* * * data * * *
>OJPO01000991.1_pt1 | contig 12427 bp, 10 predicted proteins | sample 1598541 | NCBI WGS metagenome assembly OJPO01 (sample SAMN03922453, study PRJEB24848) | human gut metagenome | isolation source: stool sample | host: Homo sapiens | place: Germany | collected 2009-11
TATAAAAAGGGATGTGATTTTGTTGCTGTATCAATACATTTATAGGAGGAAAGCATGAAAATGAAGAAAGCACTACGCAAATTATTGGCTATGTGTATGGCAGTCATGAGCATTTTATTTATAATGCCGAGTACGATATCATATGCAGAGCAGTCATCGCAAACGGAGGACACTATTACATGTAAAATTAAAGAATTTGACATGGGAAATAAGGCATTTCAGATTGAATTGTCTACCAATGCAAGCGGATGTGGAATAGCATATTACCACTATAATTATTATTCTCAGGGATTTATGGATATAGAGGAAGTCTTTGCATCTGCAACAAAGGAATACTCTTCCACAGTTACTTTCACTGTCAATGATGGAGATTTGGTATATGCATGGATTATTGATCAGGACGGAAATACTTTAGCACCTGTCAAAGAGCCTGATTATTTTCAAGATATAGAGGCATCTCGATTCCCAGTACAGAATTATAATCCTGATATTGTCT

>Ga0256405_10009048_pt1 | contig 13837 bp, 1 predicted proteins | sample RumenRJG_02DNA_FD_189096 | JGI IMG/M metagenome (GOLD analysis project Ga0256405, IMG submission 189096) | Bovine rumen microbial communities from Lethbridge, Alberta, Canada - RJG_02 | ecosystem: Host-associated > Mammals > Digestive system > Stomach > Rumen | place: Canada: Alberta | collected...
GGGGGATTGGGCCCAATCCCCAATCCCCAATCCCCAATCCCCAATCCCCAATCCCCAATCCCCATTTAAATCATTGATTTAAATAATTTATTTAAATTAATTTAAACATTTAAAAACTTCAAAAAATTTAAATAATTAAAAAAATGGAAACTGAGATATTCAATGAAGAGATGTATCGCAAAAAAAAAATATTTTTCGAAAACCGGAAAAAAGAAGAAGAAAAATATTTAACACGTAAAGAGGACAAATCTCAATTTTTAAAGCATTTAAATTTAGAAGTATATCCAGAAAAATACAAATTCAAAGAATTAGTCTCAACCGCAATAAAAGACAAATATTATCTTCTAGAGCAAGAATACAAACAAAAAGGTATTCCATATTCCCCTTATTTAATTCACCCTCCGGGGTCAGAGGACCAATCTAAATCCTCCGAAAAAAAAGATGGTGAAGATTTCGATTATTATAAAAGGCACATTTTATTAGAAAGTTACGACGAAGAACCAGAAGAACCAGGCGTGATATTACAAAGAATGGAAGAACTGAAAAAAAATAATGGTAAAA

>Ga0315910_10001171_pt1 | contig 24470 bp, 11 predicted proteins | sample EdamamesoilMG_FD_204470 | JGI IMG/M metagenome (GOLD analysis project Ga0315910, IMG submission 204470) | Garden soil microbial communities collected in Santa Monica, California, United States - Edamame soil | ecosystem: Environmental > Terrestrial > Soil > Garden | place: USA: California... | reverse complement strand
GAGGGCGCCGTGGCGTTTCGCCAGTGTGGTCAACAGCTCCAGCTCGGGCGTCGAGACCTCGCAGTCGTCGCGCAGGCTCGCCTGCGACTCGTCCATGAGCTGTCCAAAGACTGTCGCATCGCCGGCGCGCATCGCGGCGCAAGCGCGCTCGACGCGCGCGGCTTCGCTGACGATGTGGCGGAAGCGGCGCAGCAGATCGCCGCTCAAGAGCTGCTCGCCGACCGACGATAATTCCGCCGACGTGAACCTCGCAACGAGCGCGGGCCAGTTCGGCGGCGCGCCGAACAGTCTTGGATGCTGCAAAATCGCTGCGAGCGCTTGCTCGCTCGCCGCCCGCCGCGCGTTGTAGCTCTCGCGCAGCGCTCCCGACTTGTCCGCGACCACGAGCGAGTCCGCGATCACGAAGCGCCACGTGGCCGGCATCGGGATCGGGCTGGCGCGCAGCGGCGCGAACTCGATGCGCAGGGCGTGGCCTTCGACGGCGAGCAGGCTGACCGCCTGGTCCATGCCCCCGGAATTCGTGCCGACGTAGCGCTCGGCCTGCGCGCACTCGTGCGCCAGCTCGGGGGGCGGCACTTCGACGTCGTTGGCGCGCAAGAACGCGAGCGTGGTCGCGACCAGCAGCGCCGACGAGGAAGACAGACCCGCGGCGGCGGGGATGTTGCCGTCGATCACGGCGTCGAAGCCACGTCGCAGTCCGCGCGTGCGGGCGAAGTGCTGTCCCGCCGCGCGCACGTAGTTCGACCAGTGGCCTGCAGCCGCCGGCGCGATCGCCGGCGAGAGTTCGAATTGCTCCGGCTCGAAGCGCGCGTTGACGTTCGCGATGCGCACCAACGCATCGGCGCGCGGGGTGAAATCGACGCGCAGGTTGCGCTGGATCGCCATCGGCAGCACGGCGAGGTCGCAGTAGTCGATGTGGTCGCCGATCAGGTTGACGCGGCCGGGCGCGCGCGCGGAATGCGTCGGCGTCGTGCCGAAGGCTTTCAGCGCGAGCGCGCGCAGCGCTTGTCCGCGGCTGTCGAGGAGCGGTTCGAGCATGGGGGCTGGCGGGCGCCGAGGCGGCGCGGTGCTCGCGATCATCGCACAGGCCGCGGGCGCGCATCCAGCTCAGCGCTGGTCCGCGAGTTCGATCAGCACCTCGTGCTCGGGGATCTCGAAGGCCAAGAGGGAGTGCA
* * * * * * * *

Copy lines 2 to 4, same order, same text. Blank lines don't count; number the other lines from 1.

TATAAAAAGGGATGTGATTTTGTTGCTGTATCAATACATTTATAGGAGGAAAGCATGAAAATGAAGAAAGCACTACGCAAATTATTGGCTATGTGTATGGCAGTCATGAGCATTTTATTTATAATGCCGAGTACGATATCATATGCAGAGCAGTCATCGCAAACGGAGGACACTATTACATGTAAAATTAAAGAATTTGACATGGGAAATAAGGCATTTCAGATTGAATTGTCTACCAATGCAAGCGGATGTGGAATAGCATATTACCACTATAATTATTATTCTCAGGGATTTATGGATATAGAGGAAGTCTTTGCATCTGCAACAAAGGAATACTCTTCCACAGTTACTTTCACTGTCAATGATGGAGATTTGGTATATGCATGGATTATTGATCAGGACGGAAATACTTTAGCACCTGTCAAAGAGCCTGATTATTTTCAAGATATAGAGGCATCTCGATTCCCAGTACAGAATTATAATCCTGATATTGTCT

>Ga0256405_10009048_pt1 | contig 13837 bp, 1 predicted proteins | sample RumenRJG_02DNA_FD_189096 | JGI IMG/M metagenome (GOLD analysis project Ga0256405, IMG submission 189096) | Bovine rumen microbial communities from Lethbridge, Alberta, Canada - RJG_02 | ecosystem: Host-associated > Mammals > Digestive system > Stomach > Rumen | place: Canada: Alberta | collected...
GGGGGATTGGGCCCAATCCCCAATCCCCAATCCCCAATCCCCAATCCCCAATCCCCAATCCCCATTTAAATCATTGATTTAAATAATTTATTTAAATTAATTTAAACATTTAAAAACTTCAAAAAATTTAAATAATTAAAAAAATGGAAACTGAGATATTCAATGAAGAGATGTATCGCAAAAAAAAAATATTTTTCGAAAACCGGAAAAAAGAAGAAGAAAAATATTTAACACGTAAAGAGGACAAATCTCAATTTTTAAAGCATTTAAATTTAGAAGTATATCCAGAAAAATACAAATTCAAAGAATTAGTCTCAACCGCAATAAAAGACAAATATTATCTTCTAGAGCAAGAATACAAACAAAAAGGTATTCCATATTCCCCTTATTTAATTCACCCTCCGGGGTCAGAGGACCAATCTAAATCCTCCGAAAAAAAAGATGGTGAAGATTTCGATTATTATAAAAGGCACATTTTATTAGAAAGTTACGACGAAGAACCAGAAGAACCAGGCGTGATATTACAAAGAATGGAAGAACTGAAAAAAAATAATGGTAAAA